According to THV 11, Mighty Earth, an environmental campaign organization, has started a campaign targeting Tyson Foods Inc. The organization...
Researchers report finding "no relationship" between elevated blood levels of perfluorooctanoic acid (PFOA, also known as C8) among a group of exposed Ohio residents and certain health problems.
As detailed by the lead investigator in the independent epidemiological study in an Aug. 15 public meeting in the affected area, people with C8 blood levels 60 to 80 times higher than the national average showed no indication of abnormalities in liver, kidney and thyroid function or in cholesterol status.
Edward Emmett, a University of Pennsylvania Medical School professor, also reported to residents of four southern Ohio communities served by the Little Hocking Water Association (LHWA) that the research team found the highest C8 levels in young children and people over 60 years of age and "much lower levels" among people using bottled water or spring water as their primary source of drinking water.
Emmett had earlier reported that C8-contaminated drinking water was the major source of elevated C8 blood levels among a random sample of 326 people from 160 households in the communities served by LHWA, which first discovered the problem in early 2002. All four communities are across the Ohio River from a DuPont facility that uses C8 in certain manufacturing processes.
Expressing concern about the high levels found among children, Emmett urged parents "to consider taking appropriate measures to reduce C8 levels in their children's blood serum by using an alternative drinking water source, such as bottled water, if their primary residential water source contains high levels of C8. I also advise consideration of the same precaution for pregnant women and women of child-bearing age who may wish to become pregnant."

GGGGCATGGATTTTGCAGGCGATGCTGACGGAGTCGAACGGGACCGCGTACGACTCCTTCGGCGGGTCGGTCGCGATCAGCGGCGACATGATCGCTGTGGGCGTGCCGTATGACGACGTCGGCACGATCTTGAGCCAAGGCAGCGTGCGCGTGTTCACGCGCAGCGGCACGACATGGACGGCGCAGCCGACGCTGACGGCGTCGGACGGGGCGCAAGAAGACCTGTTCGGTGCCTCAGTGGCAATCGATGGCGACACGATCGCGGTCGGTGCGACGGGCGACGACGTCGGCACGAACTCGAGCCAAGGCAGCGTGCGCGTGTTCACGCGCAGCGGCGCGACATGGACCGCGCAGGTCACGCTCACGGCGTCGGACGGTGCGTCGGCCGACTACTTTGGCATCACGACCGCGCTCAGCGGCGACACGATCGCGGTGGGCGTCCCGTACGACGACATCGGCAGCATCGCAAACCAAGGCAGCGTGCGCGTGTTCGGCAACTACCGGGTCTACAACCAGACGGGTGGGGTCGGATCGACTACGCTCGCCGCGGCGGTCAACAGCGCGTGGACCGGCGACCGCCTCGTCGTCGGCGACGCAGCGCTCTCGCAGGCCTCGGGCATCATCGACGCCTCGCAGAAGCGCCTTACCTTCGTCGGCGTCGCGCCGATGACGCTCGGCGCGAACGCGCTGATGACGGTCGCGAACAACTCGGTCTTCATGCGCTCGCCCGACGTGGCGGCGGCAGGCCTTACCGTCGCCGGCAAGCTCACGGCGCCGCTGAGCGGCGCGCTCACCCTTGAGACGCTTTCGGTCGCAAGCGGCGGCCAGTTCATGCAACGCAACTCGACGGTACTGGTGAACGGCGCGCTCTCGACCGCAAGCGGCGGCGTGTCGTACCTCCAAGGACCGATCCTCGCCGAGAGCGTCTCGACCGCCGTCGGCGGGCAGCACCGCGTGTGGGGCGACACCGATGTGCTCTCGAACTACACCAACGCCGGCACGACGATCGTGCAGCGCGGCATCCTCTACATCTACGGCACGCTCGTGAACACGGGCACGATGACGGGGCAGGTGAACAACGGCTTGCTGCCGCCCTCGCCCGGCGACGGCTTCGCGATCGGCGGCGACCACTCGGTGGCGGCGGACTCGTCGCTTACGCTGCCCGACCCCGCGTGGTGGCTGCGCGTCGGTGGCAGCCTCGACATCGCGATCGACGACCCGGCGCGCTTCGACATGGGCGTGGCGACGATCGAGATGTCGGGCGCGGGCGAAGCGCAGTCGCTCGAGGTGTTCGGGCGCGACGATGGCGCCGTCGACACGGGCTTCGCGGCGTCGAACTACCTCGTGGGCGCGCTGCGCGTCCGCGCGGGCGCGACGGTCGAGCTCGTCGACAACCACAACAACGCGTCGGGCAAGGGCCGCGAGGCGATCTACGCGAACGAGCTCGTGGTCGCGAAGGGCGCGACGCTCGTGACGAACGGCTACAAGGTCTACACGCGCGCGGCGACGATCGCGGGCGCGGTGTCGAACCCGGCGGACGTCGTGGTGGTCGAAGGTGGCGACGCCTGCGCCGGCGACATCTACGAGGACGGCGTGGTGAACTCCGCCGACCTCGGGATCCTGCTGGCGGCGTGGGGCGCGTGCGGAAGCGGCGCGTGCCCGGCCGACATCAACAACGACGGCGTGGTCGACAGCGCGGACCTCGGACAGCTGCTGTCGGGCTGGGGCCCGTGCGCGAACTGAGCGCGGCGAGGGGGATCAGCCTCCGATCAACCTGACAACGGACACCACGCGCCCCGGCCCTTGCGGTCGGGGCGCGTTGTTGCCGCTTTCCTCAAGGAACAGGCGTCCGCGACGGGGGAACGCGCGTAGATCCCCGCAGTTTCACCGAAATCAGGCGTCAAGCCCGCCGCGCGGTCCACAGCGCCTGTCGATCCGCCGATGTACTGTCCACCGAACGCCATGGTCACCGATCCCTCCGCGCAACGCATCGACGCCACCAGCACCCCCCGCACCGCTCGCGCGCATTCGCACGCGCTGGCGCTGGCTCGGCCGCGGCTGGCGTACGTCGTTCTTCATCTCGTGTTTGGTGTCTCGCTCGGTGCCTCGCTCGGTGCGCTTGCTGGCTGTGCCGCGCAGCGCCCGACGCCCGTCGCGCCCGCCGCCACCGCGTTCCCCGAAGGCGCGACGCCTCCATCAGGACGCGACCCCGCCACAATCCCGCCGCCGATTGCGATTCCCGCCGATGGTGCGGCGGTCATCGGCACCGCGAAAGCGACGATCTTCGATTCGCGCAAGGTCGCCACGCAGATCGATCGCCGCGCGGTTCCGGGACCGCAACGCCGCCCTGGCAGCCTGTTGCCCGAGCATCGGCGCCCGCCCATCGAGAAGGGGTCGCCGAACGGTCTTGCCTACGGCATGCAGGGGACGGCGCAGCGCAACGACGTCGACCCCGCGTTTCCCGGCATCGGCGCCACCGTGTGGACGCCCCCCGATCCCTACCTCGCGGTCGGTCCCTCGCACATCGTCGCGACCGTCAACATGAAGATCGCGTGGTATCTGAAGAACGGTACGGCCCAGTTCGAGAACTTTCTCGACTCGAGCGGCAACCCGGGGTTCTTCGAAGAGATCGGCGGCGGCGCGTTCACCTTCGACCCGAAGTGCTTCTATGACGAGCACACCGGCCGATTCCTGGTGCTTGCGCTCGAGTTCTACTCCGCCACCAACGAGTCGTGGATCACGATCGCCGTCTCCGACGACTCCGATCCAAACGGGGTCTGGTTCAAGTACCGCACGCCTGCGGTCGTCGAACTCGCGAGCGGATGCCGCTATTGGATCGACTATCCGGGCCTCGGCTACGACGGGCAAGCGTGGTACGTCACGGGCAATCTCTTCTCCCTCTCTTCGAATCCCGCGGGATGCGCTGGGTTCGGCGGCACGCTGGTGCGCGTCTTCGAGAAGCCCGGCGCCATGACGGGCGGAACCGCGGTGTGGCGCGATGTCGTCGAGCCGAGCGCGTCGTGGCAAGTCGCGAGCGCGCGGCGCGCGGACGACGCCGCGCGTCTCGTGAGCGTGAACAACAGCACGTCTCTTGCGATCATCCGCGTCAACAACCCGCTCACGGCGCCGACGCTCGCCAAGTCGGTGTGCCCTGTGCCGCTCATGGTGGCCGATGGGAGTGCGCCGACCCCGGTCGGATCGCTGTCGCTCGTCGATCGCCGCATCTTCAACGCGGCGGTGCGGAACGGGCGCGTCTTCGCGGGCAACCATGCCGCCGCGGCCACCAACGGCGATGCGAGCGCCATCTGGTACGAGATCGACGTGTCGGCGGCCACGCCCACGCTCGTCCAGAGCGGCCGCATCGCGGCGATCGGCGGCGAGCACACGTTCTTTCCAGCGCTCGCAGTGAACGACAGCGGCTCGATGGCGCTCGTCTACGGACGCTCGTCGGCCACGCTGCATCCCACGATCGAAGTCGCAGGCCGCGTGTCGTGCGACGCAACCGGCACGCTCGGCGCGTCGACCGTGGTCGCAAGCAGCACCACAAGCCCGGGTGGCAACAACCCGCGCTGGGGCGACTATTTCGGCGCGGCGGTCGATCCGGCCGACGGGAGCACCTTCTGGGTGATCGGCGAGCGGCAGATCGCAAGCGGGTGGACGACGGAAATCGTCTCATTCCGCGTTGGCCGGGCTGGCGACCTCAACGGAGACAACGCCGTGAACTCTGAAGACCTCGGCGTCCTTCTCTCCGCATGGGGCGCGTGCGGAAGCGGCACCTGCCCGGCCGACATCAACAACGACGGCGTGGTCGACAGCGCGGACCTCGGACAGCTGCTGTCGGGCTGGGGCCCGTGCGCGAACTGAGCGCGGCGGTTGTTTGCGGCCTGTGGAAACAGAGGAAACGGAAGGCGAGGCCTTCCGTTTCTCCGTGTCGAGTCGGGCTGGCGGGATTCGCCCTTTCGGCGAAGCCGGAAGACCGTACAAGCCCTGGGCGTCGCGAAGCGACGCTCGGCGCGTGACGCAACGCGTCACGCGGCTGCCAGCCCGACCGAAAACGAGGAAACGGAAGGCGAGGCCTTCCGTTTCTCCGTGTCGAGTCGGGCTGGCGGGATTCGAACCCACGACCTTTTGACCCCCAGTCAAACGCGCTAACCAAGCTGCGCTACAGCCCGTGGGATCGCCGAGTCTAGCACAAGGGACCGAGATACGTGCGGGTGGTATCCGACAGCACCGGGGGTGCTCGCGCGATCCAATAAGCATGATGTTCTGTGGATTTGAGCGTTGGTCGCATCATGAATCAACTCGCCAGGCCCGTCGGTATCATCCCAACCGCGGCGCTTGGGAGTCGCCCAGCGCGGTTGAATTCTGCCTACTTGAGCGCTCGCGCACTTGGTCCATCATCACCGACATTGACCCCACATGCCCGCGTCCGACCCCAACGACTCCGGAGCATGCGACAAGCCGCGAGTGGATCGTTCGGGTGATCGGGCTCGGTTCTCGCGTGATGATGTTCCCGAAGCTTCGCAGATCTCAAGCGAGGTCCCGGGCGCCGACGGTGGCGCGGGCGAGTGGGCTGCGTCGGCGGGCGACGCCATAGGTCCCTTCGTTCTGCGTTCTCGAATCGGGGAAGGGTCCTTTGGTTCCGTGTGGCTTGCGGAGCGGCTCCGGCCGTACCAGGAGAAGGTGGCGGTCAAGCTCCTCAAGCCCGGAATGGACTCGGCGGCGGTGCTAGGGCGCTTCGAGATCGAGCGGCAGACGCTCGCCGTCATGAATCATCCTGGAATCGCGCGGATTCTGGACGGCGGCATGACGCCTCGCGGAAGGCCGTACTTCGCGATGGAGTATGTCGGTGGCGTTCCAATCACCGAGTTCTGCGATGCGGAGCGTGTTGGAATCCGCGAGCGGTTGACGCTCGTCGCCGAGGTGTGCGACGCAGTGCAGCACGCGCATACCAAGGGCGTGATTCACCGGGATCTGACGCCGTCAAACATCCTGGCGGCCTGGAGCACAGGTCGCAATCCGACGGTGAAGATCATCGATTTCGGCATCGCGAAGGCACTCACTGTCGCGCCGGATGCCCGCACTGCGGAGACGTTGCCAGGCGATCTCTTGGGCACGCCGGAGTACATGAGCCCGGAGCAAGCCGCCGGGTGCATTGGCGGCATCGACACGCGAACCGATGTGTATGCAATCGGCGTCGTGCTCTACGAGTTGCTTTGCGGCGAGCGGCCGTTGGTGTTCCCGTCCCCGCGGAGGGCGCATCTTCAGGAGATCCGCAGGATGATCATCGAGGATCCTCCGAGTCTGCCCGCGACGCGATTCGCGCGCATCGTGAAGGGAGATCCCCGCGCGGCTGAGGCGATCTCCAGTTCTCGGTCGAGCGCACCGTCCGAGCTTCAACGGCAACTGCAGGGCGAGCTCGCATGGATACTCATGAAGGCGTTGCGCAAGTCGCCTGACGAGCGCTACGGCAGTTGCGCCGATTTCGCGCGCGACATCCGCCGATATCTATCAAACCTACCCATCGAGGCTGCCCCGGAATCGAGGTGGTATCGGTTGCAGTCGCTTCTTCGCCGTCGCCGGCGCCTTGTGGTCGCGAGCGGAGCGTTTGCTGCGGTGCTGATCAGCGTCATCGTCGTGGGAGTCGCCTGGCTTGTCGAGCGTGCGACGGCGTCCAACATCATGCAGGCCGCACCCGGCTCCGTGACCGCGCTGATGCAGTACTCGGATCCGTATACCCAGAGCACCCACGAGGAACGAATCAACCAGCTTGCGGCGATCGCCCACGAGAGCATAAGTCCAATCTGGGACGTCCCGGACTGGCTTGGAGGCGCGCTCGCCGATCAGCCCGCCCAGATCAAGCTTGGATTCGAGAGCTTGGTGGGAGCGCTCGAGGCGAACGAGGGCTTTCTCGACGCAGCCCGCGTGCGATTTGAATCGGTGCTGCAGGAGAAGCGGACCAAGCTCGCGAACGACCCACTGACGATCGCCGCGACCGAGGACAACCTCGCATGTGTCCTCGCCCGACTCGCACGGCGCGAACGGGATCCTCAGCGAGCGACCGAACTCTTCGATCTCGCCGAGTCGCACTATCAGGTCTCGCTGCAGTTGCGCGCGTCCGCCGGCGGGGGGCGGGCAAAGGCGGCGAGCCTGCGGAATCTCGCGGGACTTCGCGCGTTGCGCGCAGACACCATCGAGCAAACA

LHWA, which has been working with DuPont and USEPA to mitigate the C8 contamination, recently announced that DuPont has agreed to cover the cost of providing LHWA's 12,000 customers with bottled water for the next several months until a DuPont-funded granular-activated-carbon treatment system is installed to remove C8 from the water supply.
DuPont, which also announced Emmett's findings, has dramatically decreased air and water discharges of C8 from its plant and conducted numerous related research projects of its own in recent years. The company has stated, "PFOA exposure does not pose any health risk to the general public. To date no human health effects are known to be caused by PFOA even in workers who have significantly higher exposure levels than the general population."